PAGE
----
Playing the Numbers: A Millennial Engineer's Probabilistic Approach to Believing in God
Thanks to an astute Reddit commenter, today I learned about Pascal's Wager, which is strikingly similar to the idea I tried to synthesize below. For a more in-depth read on this topic, check out the Wikipedia article on Pascal's Wager.
A core premise (perhaps the core premise) of religiosity is faith, which I define as “believing in things one cannot see or otherwise definitively prove.” Though faith is an essential component to any religious conversation, I’d like to set it aside for just a moment and focus instead on a pragmatic and logical way of thinking about religion.
The topic in question: “Does God exist?”—a question that has sparked divisive debate for millennia. Believers will present mountains of “evidence” while non-believers will correctly point out that such “evidence” cannot amount to “proof.”
Rather than pick my side and try to convince others of its relative merit, I take a different approach. Let’s look at the problem rationally, from a distance, by comparing the expected utility and implications of each option.
For the purposes of illustration, let’s simplify the spectrum of possibilities down into two distinct categories: either there is a God, or there is not. The primary end goal of most religions is to influence people to live according to a moral code, usually set forth by deity. So again, let’s boil the infinitely broad spectrum of lifestyle choices into two simple categories: to obey God’s moral code or to not obey God’s moral code.
For a visual aid, we plot our two dimensions onto an empty probability square.
Since the goal of most rational people is to maximize one’s own happiness, we’ll use a rough relative measure of happiness level for the values in our square.
The doctrines of most religions include some flavor of an afterlife, so we’ll also add a third dimension to our square: this life vs. the afterlife.
|Obey||this life happiness / afterlife happiness||this life happiness / afterlife happiness|
|Not Obey||this life happiness / afterlife happiness||this life happiness / afterlife happiness|
We’re ready to start filling out our diagram, starting with the left column. We might describe these cells as “the happiness level in both this life and the afterlife of people who obey God and who do not obey God, given God exists.”
“Happiness in this life” is difficult to measure. Though some research suggests that religiosity is directly correlated with increased happiness, health, and wealth, in my observation faithful people do not have a corner market on happiness or prosperity, and they certainly aren’t immune to the challenges of being human. Conversely, despite what many non-religious people believe, living free from the rigors of a religious lifestyle isn’t necessarily a path to greater happiness in the long run. To keep our estimates conservative, we’ll assume that the happiness level of both religious and non-religious people is approximately the same. We’ll mark this level as “average.”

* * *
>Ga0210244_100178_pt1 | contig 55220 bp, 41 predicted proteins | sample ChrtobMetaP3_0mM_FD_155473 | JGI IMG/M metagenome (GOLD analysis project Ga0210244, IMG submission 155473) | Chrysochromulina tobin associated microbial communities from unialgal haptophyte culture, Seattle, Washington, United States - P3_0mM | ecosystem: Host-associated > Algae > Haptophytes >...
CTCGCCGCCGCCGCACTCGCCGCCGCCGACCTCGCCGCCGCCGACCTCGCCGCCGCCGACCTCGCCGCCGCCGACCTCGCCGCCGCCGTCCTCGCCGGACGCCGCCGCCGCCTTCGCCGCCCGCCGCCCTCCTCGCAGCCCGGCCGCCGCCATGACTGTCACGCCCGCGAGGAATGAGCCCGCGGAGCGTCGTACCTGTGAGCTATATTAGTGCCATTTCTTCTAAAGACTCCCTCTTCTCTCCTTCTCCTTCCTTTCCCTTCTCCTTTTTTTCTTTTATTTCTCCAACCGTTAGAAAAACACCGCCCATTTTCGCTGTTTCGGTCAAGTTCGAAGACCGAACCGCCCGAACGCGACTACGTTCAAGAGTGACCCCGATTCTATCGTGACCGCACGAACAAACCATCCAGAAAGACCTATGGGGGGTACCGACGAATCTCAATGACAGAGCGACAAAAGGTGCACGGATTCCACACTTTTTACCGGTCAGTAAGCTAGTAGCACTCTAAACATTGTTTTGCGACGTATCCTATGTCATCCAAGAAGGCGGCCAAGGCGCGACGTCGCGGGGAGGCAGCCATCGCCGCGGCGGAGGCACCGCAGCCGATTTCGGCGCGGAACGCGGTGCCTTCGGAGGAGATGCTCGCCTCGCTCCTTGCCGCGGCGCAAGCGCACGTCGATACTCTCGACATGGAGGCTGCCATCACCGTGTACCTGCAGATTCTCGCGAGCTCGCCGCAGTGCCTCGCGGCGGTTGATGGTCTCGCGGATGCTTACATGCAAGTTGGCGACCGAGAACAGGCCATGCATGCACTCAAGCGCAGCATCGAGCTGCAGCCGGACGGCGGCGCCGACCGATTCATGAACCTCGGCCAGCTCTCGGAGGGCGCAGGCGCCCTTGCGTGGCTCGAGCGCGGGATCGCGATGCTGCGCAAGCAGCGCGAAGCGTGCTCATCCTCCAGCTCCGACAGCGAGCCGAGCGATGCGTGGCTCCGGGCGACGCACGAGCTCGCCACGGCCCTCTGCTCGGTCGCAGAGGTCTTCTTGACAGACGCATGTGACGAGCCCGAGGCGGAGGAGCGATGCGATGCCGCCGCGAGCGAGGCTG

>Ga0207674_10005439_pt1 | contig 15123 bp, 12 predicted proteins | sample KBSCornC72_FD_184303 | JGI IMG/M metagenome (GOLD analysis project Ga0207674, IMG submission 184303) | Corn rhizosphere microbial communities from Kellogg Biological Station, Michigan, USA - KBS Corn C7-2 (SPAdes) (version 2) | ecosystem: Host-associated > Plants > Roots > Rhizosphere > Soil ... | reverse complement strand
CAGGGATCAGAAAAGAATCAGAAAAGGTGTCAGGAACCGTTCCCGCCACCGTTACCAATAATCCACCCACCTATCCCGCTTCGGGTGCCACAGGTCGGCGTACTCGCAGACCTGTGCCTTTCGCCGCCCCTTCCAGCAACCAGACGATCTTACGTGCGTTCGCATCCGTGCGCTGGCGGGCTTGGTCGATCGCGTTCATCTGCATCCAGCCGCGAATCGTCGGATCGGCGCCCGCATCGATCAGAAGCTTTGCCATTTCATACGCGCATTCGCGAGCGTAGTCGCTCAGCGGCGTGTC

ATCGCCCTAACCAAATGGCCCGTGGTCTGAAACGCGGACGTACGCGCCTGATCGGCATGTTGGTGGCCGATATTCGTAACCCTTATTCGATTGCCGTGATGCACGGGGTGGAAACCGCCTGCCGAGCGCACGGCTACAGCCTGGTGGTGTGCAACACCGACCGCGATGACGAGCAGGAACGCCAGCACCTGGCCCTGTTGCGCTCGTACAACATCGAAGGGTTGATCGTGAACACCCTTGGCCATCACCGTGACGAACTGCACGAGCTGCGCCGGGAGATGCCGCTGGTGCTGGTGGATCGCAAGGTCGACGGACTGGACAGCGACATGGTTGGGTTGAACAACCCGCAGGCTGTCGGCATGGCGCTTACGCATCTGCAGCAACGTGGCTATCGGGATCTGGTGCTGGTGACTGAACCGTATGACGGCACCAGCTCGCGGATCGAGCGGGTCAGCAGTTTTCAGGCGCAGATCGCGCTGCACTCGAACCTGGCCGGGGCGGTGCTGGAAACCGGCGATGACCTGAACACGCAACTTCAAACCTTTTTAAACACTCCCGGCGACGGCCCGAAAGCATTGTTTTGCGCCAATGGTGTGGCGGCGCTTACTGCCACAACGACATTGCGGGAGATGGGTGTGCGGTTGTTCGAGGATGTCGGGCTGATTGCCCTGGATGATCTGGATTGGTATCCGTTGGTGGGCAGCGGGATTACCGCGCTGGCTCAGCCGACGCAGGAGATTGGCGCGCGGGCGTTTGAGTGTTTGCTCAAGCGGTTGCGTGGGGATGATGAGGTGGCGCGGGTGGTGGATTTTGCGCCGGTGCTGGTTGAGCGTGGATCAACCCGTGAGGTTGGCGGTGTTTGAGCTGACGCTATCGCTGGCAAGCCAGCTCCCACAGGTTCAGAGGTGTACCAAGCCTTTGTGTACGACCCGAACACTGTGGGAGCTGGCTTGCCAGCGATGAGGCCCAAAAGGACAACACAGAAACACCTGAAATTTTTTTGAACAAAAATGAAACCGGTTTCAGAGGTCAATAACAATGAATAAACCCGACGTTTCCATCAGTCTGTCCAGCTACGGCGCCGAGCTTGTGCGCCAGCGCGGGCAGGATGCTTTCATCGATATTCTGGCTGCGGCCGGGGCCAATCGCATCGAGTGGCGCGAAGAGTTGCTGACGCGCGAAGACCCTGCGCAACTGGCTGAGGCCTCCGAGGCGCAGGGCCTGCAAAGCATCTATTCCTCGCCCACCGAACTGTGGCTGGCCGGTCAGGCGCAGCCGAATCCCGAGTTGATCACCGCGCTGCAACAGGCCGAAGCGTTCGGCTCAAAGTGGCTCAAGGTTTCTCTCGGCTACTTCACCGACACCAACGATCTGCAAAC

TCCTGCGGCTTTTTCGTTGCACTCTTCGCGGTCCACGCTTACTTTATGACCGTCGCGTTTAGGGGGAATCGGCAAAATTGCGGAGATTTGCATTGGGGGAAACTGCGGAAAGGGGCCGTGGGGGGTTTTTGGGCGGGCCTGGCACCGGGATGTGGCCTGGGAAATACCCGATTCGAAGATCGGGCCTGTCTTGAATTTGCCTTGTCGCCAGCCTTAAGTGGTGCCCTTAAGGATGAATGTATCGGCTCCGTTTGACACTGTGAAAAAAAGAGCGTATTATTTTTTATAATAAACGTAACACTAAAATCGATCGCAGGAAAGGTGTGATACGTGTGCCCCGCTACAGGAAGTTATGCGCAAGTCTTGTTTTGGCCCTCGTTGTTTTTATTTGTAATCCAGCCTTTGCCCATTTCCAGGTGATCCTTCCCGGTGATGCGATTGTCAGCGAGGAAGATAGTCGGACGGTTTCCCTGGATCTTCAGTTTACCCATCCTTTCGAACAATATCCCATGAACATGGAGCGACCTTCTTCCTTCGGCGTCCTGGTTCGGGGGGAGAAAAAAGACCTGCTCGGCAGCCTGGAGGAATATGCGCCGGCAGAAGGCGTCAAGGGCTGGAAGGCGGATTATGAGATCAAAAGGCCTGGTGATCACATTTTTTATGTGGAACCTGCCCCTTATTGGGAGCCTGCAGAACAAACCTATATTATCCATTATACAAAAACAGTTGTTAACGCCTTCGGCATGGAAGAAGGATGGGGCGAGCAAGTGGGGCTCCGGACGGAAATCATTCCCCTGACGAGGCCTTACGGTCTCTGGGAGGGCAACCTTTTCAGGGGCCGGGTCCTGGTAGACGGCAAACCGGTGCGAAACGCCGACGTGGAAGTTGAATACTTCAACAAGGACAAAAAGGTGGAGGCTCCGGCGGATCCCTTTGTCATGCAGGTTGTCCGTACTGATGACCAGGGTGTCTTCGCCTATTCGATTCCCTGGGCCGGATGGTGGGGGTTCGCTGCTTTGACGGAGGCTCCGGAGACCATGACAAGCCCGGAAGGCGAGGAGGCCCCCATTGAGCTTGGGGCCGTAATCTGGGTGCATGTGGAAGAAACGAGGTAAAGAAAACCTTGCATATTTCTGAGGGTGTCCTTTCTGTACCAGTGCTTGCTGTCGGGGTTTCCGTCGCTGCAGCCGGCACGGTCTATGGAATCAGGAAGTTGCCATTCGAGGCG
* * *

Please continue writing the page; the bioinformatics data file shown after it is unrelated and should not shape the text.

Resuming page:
|Obey||Average / ?||? / ?|
|Not Obey||Average / ?||? / ?|
The afterlife dimension of these cells is more straightforward. Most religions concur that obedience to God in this life warrants some sort of reward in the afterlife; and disobedience results in some form of diminished happiness, at least temporarily.
|Obey||Average / High||? / ?|
|Not Obey||Average / Low||? / ?|
On to the right column. We will reuse our previously calculated “Average” happiness level for both obedient and non-obedient people for this life into this column. Since there is no God and presumably therefore no afterlife in these scenarios, we’ll put “N/A” for the afterlife values.
|Obey||Average / High||Average / N/A|
|Not Obey||Average / Low||Average / N/A|
With our square filled in, we can now finish our analysis. Since the existence of God can neither be proven nor disproven (much to the chagrin of both believers and non-believers), we’ll naively assign an equal probability of 50% to both options. And in lieu of a more precise measure for happiness, we’ll make a simple assignment of 1, 2, and 3 to our rough levels.
|God (0.5)||No God (0.5)|
|Obey||Average (2) / High (3)||Average (2) / N/A|
|Not Obey||Average (2) / Low (1)||Average (2) / N/A|
Now we can calculate the expected value for happiness for the two lifestyle choices:
- Obey: 0.5 × (2 + 3) + 0.5 × 2 = 3.5
- Not obey: 0.5 × (2 + 1) + 0.5 × 2 = 2.5
Our simple analysis suggests that obedient people will have a larger expected happiness, and therefore the rational choice to maximize well-being is to live in accordance to God’s moral code.
Of course, life is infinitely more complex and our illustration may only serve as little more than a thought experiment, but a valid point still remains: banking life decisions on whether or not to live by a moral code solely on the existence or absence of God is an enormous bet and strictly a one-way ratchet in the sense that the upside is negligible with the potential for substantial downside.
As for me, I like my choices to be the opposite: negligible downside with the potential for infinite reward.